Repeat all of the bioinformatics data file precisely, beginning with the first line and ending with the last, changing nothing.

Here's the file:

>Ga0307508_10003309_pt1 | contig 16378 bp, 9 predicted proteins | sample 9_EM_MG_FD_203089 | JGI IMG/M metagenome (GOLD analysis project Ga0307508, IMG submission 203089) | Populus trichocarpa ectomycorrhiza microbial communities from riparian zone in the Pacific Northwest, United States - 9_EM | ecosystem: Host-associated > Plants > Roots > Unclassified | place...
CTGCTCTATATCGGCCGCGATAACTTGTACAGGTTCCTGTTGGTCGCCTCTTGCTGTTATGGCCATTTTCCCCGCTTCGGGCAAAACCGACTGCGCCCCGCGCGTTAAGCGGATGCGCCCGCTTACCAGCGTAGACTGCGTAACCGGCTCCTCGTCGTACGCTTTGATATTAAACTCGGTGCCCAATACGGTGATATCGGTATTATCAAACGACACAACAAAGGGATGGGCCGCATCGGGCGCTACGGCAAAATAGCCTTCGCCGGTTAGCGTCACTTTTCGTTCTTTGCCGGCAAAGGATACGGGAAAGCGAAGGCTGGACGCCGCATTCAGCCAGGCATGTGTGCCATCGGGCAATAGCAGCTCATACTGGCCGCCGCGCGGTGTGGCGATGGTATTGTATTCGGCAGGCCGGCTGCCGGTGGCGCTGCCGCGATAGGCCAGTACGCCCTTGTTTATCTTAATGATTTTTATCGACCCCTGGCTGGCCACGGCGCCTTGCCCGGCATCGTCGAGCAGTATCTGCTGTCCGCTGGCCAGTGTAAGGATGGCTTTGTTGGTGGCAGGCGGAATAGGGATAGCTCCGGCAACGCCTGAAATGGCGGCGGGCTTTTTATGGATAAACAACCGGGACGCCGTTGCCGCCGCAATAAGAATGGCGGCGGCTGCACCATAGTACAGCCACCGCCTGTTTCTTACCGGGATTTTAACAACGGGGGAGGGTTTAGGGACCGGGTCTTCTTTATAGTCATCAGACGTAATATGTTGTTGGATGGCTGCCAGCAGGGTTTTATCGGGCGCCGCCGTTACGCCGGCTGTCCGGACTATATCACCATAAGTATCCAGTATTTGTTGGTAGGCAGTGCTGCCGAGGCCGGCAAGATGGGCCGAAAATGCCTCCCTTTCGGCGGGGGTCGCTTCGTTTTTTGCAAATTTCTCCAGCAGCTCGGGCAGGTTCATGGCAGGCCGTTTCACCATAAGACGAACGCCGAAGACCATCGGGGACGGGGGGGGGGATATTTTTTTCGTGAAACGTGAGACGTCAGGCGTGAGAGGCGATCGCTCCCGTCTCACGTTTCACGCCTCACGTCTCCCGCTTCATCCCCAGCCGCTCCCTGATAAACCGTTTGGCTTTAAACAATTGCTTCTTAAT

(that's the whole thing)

>Ga0307508_10003309_pt1 | contig 16378 bp, 9 predicted proteins | sample 9_EM_MG_FD_203089 | JGI IMG/M metagenome (GOLD analysis project Ga0307508, IMG submission 203089) | Populus trichocarpa ectomycorrhiza microbial communities from riparian zone in the Pacific Northwest, United States - 9_EM | ecosystem: Host-associated > Plants > Roots > Unclassified | place...
CTGCTCTATATCGGCCGCGATAACTTGTACAGGTTCCTGTTGGTCGCCTCTTGCTGTTATGGCCATTTTCCCCGCTTCGGGCAAAACCGACTGCGCCCCGCGCGTTAAGCGGATGCGCCCGCTTACCAGCGTAGACTGCGTAACCGGCTCCTCGTCGTACGCTTTGATATTAAACTCGGTGCCCAATACGGTGATATCGGTATTATCAAACGACACAACAAAGGGATGGGCCGCATCGGGCGCTACGGCAAAATAGCCTTCGCCGGTTAGCGTCACTTTTCGTTCTTTGCCGGCAAAGGATACGGGAAAGCGAAGGCTGGACGCCGCATTCAGCCAGGCATGTGTGCCATCGGGCAATAGCAGCTCATACTGGCCGCCGCGCGGTGTGGCGATGGTATTGTATTCGGCAGGCCGGCTGCCGGTGGCGCTGCCGCGATAGGCCAGTACGCCCTTGTTTATCTTAATGATTTTTATCGACCCCTGGCTGGCCACGGCGCCTTGCCCGGCATCGTCGAGCAGTATCTGCTGTCCGCTGGCCAGTGTAAGGATGGCTTTGTTGGTGGCAGGCGGAATAGGGATAGCTCCGGCAACGCCTGAAATGGCGGCGGGCTTTTTATGGATAAACAACCGGGACGCCGTTGCCGCCGCAATAAGAATGGCGGCGGCTGCACCATAGTACAGCCACCGCCTGTTTCTTACCGGGATTTTAACAACGGGGGAGGGTTTAGGGACCGGGTCTTCTTTATAGTCATCAGACGTAATATGTTGTTGGATGGCTGCCAGCAGGGTTTTATCGGGCGCCGCCGTTACGCCGGCTGTCCGGACTATATCACCATAAGTATCCAGTATTTGTTGGTAGGCAGTGCTGCCGAGGCCGGCAAGATGGGCCGAAAATGCCTCCCTTTCGGCGGGGGTCGCTTCGTTTTTTGCAAATTTCTCCAGCAGCTCGGGCAGGTTCATGGCAGGCCGTTTCACCATAAGACGAACGCCGAAGACCATCGGGGACGGGGGGGGGGATATTTTTTTCGTGAAACGTGAGACGTCAGGCGTGAGAGGCGATCGCTCCCGTCTCACGTTTCACGCCTCACGTCTCCCGCTTCATCCCCAGCCGCTCCCTGATAAACCGTTTGGCTTTAAACAATTGCTTCTTAAT